When I closed the hives, I spotted a handful of bees fanning their wings madly at the entrance. Bees can flap their wings more than 200 times per SECOND. Watch it on slo-mo video, where you can see the bees bend the tips of their abdomens to expose their Nasanov glands. The gland releases a lemon-scented attraction pheromone that helps foraging bees smell their way home. Think of it as sprinkling lemongrass on your doorstep to ensure that your family members remember which house is theirs.
Now if you smell bananas, you’ve got an entirely different problem. More on that in a later post …
What does it sound like to drive with 20,000 bees in the backseat? Like you’ve got boiling water back there, or a pan of sizzling oil. Every once in a while a straggler bee on the outside of one of the mesh/wood cages would fly loose in the cabin, then make its way out the window. Other than that, the drive from Healdsburg to San Francisco was sting-free as we transported four packages of spring bees to their new hives in a Mission District urban farm.
We shook the bees into hives of drawn-out honeycomb, suspended the queen in her individual cage between two frames, fed them lots of 1:1 sugar water and closed the hives. We’ll be back on Wednesday to hand-release the queen. By then, the colonies should have acclimated to her pheromone and will accept, rather than murder, her. I decided against swapping the cork in her cage for a marshmallow, because the bees were so hungry when I got them that I worried they would eat through the marshmallow in minutes. Colonies need at least two to three days to get used to their new queen.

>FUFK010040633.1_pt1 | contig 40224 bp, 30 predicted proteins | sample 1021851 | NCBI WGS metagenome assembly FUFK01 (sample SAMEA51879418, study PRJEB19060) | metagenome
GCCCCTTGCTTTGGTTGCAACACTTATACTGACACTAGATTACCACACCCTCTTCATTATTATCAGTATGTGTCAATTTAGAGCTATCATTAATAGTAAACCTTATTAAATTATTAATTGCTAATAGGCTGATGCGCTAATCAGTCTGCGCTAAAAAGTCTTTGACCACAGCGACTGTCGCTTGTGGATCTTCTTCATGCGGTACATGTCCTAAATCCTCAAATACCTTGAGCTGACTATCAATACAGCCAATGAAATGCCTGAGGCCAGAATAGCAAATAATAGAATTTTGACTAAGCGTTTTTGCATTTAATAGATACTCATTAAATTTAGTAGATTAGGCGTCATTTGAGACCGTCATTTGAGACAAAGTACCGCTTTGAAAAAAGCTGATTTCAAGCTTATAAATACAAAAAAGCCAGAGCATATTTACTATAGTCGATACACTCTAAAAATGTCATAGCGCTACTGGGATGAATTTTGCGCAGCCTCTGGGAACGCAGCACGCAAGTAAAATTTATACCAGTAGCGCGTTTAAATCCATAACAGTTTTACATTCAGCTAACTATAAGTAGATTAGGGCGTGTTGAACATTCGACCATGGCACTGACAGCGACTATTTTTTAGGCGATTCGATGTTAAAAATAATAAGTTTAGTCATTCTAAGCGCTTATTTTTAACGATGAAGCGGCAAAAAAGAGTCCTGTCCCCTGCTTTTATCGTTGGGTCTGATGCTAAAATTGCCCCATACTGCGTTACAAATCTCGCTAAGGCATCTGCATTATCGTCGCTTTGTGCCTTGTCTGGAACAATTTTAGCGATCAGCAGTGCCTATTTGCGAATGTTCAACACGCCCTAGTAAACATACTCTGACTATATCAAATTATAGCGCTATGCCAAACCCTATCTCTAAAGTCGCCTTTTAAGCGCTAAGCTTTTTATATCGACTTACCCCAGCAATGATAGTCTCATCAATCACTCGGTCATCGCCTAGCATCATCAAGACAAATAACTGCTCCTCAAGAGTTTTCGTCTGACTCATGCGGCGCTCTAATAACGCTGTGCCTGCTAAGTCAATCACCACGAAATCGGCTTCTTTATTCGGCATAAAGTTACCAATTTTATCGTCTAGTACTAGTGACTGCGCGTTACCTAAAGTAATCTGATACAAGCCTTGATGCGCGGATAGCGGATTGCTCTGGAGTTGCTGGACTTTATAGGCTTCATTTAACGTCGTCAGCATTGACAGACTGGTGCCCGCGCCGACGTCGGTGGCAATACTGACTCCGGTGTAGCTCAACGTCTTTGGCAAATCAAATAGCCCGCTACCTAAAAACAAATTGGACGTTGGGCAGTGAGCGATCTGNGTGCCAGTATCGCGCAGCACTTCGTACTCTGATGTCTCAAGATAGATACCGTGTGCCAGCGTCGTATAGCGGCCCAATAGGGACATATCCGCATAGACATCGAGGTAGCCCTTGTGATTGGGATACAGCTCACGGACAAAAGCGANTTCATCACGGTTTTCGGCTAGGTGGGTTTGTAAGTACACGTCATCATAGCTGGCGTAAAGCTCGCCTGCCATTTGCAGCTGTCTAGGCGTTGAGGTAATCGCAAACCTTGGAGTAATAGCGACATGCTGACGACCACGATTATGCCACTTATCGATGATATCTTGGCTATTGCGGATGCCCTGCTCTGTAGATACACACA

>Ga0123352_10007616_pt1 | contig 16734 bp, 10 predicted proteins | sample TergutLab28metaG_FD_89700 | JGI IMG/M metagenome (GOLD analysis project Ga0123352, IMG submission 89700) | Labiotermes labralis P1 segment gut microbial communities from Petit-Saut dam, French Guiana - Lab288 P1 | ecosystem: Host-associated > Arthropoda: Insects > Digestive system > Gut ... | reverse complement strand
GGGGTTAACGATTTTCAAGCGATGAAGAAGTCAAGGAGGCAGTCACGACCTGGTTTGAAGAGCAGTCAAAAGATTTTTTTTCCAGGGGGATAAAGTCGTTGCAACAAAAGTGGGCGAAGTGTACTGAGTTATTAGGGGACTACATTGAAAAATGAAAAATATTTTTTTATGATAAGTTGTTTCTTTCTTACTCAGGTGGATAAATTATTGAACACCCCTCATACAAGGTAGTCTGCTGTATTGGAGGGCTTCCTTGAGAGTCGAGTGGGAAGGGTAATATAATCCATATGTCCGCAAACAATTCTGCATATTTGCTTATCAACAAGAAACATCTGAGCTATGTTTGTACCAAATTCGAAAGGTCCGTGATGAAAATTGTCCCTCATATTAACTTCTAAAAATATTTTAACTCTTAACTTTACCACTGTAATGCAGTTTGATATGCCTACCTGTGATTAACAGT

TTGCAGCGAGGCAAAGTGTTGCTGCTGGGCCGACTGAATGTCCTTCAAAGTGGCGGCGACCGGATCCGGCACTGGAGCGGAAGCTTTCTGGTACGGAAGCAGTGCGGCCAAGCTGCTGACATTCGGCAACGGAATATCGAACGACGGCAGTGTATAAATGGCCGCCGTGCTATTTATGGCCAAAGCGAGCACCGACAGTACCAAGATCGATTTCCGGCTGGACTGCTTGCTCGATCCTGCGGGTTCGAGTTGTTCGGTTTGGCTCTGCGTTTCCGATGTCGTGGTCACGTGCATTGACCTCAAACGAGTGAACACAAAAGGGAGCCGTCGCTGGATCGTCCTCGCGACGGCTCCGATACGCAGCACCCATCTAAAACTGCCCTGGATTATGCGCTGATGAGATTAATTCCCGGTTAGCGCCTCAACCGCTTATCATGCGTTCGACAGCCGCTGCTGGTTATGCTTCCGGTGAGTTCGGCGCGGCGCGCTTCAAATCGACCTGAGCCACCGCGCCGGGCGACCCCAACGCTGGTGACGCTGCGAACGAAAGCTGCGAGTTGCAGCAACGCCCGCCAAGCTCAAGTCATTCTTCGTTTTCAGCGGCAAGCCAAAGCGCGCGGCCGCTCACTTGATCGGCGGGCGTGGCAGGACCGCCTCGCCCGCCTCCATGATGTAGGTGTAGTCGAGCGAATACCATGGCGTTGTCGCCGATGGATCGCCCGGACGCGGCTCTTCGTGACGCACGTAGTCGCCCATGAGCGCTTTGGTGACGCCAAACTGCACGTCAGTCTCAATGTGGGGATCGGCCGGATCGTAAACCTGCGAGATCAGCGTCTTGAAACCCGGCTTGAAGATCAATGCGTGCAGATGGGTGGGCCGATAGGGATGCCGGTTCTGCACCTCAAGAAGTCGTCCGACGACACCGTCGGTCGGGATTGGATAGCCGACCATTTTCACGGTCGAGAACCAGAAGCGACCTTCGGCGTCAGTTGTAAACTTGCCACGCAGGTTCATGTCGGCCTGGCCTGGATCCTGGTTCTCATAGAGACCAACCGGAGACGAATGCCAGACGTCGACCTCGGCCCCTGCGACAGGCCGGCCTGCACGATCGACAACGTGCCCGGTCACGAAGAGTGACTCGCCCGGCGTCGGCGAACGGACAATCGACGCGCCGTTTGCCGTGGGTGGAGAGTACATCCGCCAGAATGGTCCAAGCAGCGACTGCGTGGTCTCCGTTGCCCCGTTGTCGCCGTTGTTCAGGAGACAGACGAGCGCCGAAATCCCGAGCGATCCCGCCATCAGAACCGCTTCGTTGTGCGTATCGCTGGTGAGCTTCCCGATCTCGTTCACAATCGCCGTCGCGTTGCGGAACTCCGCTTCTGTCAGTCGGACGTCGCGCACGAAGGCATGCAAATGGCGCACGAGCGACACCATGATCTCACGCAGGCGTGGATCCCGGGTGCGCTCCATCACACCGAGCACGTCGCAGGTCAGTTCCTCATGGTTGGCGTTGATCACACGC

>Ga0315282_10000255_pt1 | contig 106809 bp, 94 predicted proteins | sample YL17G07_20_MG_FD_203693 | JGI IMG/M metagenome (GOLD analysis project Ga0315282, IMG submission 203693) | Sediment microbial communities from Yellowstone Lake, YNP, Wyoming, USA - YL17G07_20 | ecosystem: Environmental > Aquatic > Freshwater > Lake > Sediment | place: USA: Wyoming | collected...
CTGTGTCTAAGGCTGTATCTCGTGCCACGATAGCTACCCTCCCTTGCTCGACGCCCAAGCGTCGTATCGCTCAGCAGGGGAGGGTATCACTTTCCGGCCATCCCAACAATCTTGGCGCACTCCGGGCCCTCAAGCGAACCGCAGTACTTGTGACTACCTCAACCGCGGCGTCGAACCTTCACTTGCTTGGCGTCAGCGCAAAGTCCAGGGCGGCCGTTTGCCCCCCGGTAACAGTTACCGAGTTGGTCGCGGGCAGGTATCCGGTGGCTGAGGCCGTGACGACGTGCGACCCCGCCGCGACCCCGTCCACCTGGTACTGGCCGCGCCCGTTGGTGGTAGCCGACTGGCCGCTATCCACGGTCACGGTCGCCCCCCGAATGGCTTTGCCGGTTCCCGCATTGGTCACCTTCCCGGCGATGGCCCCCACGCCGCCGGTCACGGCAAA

Here’s a photo gallery of our trip, and a slow-motion video showing how to shake bees into a new hive. Images and video by Jenn Jackson.
On a recent visit to Grandpa’s house in Carmel Valley, he gave me his handmade frame stringer. Before laying wax foundation into empty beehive frames, you must strengthen them first by putting horizontal wiring inside the wooden frames.
This helps steady the wax sheets so the bees can make orderly honeycomb from it, and wires also keep the honeycomb from falling apart in the spinner at harvest time. I wasn’t sure how his gizmo worked, but I think I got it. I was able to string frames so tightly that I could play them like guitar strings. Watch and tell me if I did it correctly.
Finally, the long awaited e-mail came. On my birthday. My two new colonies of bees will be waiting for me in Healdsburg on March 29. I’ve been without bees since last fall, when both my queens began weakening, and I tried to save the hives by combining them into one stronger hive with one queen. But instead of joining forces, the two colonies dueled to the death. It was a horrible end to a rough season, and being without bees this long feels like losing a dog. I miss seeing them dart in the air, miss checking for eggs, miss feeling their vibration when I lift out a frame. I’ve been watching the flowers pop out early this year, and trying to remain patient for my order of two new colonies and two new mated queens to be filled. When I got the good news, the first thing I did was go grocery shopping for them.
They will need sugar water in a 1:1 ratio while they scout around their new home, Little City Gardens in the outer Mission of San Francisco. And the marshmallows? The queen will come in her own individual cage that is corked in one end. I will replace the cork with a marshmallow, and dangle her between the frames. By the time the bees chew through the marshmallow to release her, they will have acclimated to her scent, and therefore not kill her. Bonus.
If you are looking for bees too, I ordered survivor stock from April Lance.